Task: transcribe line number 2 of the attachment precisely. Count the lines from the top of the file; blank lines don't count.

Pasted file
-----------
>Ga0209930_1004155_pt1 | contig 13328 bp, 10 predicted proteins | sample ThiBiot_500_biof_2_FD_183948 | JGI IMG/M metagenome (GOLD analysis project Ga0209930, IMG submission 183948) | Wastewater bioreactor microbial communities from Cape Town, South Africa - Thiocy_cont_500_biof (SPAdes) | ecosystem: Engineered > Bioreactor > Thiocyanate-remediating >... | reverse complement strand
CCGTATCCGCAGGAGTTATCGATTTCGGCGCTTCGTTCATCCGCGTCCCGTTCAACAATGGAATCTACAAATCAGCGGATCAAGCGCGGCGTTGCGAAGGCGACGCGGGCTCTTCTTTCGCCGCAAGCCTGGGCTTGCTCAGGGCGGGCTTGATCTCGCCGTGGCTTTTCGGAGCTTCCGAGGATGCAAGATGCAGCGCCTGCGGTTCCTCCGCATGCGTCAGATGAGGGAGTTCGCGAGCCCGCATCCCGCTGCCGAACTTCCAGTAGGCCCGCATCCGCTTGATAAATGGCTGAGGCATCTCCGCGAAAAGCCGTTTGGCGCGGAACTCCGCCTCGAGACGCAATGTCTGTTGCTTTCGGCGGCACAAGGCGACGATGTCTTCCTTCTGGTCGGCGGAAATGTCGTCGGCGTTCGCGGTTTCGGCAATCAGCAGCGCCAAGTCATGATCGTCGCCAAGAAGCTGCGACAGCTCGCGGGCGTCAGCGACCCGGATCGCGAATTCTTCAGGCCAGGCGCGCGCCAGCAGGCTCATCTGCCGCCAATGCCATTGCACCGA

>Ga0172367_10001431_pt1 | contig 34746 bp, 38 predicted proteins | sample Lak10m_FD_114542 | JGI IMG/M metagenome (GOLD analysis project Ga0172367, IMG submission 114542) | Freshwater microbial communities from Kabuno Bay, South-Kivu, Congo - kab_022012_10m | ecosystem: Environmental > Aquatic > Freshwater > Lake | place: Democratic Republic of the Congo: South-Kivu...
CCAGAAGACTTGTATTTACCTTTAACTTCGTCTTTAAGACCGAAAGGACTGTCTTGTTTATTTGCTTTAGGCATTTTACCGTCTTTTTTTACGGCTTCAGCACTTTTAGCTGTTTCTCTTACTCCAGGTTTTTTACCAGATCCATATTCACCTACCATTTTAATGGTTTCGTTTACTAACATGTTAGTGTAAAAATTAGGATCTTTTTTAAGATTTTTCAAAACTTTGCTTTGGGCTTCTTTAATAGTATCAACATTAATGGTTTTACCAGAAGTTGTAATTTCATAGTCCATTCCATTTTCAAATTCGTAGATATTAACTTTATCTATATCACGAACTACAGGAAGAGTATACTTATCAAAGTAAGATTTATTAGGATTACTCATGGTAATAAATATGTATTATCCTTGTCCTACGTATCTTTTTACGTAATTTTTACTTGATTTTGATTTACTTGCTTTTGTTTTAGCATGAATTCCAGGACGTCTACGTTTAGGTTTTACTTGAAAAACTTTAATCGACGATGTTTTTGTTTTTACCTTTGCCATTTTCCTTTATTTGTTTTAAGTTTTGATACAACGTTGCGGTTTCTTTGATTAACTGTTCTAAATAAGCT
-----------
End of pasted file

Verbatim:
CCGTATCCGCAGGAGTTATCGATTTCGGCGCTTCGTTCATCCGCGTCCCGTTCAACAATGGAATCTACAAATCAGCGGATCAAGCGCGGCGTTGCGAAGGCGACGCGGGCTCTTCTTTCGCCGCAAGCCTGGGCTTGCTCAGGGCGGGCTTGATCTCGCCGTGGCTTTTCGGAGCTTCCGAGGATGCAAGATGCAGCGCCTGCGGTTCCTCCGCATGCGTCAGATGAGGGAGTTCGCGAGCCCGCATCCCGCTGCCGAACTTCCAGTAGGCCCGCATCCGCTTGATAAATGGCTGAGGCATCTCCGCGAAAAGCCGTTTGGCGCGGAACTCCGCCTCGAGACGCAATGTCTGTTGCTTTCGGCGGCACAAGGCGACGATGTCTTCCTTCTGGTCGGCGGAAATGTCGTCGGCGTTCGCGGTTTCGGCAATCAGCAGCGCCAAGTCATGATCGTCGCCAAGAAGCTGCGACAGCTCGCGGGCGTCAGCGACCCGGATCGCGAATTCTTCAGGCCAGGCGCGCGCCAGCAGGCTCATCTGCCGCCAATGCCATTGCACCGA